Formerly Xerox's R&D center, Silicon Valley-based PARC is using its new status as an independent business to leverage its almost 40-year history in IT, mass production, microfluidics and other scientific expertise for a variety of mostly corporate clients—unlike the government focus of other research institutes. And now, there are a number of interesting cleantech-specific initiatives underway at the sprawling hillside complex, a stone's throw from Stanford University and the VCs of famed Sand Hill Road. ...

The center's most visible cleantech-related initiative in recent years has been helping incubate solar concentrating startup SolFocus, which resided in and operated from PARC's labs until August of 2007. PARC scientists helped the company develop a second generation of its solar concentrator, which is now smaller, lighter and less expensive to make (see photos below.) PARC drew directly on its expertise in laser printing. The success of the partnership inspired PARC to institute a formal incubation program, which it calls Startup@PARC. Fledgling cleantech and other companies can leverage PARC staff and facilities in exchange for cash, royalties, equity compensation, or a combination.

We received a tour of the facility, and learned about the center's current cleantech-related projects, including:

Printing for solar PV - Gridlines on the front of most manufacturers' silicon cells for collecting current tend to be relatively wide, hiding much of the substrate beneath from the sun. PARC developed a new extrusion method for printing narrower yet taller gridlines on silicon with the same conductivity, but less "shadow".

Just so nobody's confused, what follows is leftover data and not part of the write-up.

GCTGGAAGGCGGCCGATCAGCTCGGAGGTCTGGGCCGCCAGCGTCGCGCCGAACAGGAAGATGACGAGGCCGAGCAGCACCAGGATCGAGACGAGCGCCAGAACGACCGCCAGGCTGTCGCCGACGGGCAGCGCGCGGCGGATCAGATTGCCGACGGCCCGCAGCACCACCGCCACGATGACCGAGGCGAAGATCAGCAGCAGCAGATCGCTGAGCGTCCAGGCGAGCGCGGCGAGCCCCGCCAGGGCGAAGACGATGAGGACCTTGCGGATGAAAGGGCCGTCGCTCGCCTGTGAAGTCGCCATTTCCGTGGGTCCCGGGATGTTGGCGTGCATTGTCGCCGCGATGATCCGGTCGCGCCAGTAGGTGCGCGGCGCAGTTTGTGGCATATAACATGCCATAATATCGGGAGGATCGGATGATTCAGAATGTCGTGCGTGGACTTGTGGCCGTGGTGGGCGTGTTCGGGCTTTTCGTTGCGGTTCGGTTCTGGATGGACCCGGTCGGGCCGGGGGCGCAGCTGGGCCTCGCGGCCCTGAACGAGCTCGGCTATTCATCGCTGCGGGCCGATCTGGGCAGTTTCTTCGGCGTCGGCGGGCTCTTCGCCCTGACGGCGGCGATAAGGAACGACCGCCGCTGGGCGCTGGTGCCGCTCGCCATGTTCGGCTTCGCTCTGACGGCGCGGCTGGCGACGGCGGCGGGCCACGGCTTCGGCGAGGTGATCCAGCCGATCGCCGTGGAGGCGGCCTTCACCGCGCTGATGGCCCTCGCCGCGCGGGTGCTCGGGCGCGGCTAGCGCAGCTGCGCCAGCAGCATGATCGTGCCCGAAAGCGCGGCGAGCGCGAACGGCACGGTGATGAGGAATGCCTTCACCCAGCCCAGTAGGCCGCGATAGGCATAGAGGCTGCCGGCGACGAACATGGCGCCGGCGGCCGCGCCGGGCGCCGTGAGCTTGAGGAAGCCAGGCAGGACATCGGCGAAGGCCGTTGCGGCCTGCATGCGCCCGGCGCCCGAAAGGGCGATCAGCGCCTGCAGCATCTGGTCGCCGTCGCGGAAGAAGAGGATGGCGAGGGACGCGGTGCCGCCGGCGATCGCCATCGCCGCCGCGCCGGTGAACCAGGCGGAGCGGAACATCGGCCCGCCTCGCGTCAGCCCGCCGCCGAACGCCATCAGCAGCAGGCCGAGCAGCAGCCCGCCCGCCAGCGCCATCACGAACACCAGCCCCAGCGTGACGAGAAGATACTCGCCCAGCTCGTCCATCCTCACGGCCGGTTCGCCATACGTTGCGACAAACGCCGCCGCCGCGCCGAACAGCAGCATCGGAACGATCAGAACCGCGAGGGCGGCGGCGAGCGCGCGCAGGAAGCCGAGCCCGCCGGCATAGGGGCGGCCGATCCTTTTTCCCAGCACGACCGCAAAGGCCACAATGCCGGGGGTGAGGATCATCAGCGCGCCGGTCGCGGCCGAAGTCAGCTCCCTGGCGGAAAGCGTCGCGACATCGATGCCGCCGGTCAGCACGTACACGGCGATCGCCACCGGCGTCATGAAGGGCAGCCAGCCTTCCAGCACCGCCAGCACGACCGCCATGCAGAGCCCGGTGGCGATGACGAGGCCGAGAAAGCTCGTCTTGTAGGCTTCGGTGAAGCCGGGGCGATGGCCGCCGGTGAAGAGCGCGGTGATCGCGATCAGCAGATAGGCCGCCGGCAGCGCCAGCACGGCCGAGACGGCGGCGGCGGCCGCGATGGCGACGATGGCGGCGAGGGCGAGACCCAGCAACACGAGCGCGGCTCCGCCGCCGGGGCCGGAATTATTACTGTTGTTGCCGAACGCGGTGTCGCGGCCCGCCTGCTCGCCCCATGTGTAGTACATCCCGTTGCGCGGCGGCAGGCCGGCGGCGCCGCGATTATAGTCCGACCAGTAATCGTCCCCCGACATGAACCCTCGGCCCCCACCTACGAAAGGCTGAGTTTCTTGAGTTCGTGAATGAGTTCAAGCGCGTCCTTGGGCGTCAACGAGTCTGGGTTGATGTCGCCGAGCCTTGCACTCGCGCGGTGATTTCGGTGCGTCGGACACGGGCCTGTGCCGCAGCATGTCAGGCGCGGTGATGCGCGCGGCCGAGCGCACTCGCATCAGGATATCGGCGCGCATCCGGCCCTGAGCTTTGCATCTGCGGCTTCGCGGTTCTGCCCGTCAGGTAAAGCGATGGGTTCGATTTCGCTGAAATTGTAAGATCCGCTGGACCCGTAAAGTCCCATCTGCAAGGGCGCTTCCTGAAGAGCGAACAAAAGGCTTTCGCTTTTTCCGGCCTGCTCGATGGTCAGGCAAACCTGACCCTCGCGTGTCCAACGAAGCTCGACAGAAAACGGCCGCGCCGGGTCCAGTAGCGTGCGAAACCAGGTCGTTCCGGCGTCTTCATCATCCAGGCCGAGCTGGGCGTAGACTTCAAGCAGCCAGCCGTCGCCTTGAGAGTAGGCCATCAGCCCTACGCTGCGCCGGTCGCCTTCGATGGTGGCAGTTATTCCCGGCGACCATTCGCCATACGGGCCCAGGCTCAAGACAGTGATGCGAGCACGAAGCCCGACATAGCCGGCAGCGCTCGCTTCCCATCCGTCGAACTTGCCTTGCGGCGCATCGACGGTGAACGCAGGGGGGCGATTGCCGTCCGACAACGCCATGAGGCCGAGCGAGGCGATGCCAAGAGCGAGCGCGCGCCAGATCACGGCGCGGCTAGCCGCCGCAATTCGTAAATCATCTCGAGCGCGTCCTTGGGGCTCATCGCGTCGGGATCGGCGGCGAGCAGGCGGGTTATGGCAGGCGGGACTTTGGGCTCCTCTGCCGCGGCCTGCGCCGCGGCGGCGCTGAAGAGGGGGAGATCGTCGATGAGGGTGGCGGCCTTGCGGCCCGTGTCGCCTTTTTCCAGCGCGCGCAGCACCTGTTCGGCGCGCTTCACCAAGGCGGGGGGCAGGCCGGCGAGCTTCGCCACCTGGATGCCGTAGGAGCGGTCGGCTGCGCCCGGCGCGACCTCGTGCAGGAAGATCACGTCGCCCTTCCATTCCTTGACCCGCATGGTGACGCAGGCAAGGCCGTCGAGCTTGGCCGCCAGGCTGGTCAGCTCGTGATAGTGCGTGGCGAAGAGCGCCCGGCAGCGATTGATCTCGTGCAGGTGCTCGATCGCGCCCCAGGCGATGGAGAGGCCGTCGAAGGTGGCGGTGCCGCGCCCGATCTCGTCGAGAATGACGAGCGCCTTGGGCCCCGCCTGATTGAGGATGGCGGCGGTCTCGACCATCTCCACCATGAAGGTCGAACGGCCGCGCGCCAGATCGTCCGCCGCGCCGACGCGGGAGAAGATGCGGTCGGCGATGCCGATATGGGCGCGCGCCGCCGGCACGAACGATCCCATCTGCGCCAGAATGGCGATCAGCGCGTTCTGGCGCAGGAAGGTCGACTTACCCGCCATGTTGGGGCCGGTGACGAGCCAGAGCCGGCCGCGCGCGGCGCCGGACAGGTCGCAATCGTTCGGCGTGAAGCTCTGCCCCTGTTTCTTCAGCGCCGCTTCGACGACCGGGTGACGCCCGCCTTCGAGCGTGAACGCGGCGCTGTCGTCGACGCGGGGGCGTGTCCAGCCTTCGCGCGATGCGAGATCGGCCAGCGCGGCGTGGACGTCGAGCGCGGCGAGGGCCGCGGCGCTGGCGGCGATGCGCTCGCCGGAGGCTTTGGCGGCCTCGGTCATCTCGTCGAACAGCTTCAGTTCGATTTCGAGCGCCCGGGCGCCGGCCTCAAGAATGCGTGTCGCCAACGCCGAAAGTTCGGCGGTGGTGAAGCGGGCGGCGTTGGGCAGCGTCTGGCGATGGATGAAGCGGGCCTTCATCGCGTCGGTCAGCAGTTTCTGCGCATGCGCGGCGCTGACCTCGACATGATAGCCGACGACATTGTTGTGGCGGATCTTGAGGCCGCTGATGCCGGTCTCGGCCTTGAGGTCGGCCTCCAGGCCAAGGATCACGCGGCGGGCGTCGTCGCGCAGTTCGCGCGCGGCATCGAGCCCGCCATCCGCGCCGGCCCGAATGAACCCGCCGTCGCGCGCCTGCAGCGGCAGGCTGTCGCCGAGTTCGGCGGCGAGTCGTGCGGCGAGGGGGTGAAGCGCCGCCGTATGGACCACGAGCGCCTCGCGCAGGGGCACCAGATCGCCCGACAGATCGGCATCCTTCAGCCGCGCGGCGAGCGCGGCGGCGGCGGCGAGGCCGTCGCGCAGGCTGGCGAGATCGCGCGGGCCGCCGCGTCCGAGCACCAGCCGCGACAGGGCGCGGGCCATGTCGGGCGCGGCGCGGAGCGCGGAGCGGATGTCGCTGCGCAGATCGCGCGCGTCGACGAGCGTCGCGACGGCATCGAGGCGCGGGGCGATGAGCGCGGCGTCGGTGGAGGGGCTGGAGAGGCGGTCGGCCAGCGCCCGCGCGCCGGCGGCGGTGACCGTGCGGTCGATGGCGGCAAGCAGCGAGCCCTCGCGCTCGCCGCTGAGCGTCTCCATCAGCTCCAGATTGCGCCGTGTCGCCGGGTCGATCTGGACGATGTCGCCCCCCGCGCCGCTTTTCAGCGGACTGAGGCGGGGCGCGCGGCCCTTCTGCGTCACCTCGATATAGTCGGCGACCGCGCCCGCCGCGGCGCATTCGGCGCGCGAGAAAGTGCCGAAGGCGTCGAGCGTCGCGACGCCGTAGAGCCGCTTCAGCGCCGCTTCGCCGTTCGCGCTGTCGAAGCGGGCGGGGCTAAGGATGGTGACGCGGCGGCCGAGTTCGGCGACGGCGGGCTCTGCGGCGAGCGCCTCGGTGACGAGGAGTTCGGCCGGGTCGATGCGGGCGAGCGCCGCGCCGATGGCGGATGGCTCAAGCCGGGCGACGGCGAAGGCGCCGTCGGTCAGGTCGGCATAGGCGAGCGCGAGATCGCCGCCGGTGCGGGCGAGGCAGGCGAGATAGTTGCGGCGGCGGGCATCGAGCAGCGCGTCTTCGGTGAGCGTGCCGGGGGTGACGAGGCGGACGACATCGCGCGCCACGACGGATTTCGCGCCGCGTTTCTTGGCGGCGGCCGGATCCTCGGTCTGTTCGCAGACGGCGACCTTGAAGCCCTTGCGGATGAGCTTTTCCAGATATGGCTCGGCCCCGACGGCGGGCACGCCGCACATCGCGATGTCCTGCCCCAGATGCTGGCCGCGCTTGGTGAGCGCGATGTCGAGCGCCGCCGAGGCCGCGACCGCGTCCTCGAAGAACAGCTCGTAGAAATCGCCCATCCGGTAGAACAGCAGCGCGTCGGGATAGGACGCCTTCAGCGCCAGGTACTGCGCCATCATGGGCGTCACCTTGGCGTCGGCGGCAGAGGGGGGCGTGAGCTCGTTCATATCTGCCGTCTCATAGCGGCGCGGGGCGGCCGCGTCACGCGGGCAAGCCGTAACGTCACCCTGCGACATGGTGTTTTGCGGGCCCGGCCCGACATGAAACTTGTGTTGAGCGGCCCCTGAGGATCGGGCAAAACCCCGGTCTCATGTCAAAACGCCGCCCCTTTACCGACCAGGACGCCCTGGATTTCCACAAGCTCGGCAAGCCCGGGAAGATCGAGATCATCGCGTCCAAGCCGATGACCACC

The new technique apparently boosts the power output of a solar cell by 6 percent. "We invented the print head; we're looking at commercializing in a reasonably short timeframe," said Elrod.

LED lighting - Could PARC's optics and thermal management experience translate into differentiated designs? Researchers pursued phosphor-based solid state lighting that has proven to be 10-20 percent more efficient than LEDs, PARC claims. The technology has been developed, and the center is now interested in engaging commercial partners.

Membrane-less water filtration - A novel design inspired by years of toner manipulation through apertures has lead to what appears to be a high volume water filtration process not requiring a membrane. PARC scientists leveraged the centrifugal force of contaminants in water to direct them through an alternative path in a spiral flow. The technique requires little power, and appears to hold promise for wastewater treatment, according to PARC's Elrod.

Liquid fuels from the air - Perhaps the most ambitious project underway at PARC is an investigation into the practicality of generating liquid fuels from simply water and carbon present in the air.

PARC scientists are looking into using renewable energy to power large scale electrolysis, combining hydrogen from water with large volumes of carbon extracted from the atmosphere to produce hydrocarbon-based fuel.

Admittedly, carbon would be released back into the atmosphere when the fuels combusted, Elrod acknowledged. But using the atmosphere for carbon "transport," as described on a PARC briefing slide, would guarantee fuel could be made anywhere, even on small islands.

"This is speculative, high risk and potentially high reward," said Elrod. "We're not putting a lot of people on this; this still has to pass the sanity test. But we don't know of anyone else doing this."

Other cleantech projects underway at PARC include demand response-like adaptive control technologies for data centers and power grids, new manufacturing techniques for small form-factor fuel cells that take advantage of PARC's print head expertise, biofuel from algae and reusable paper.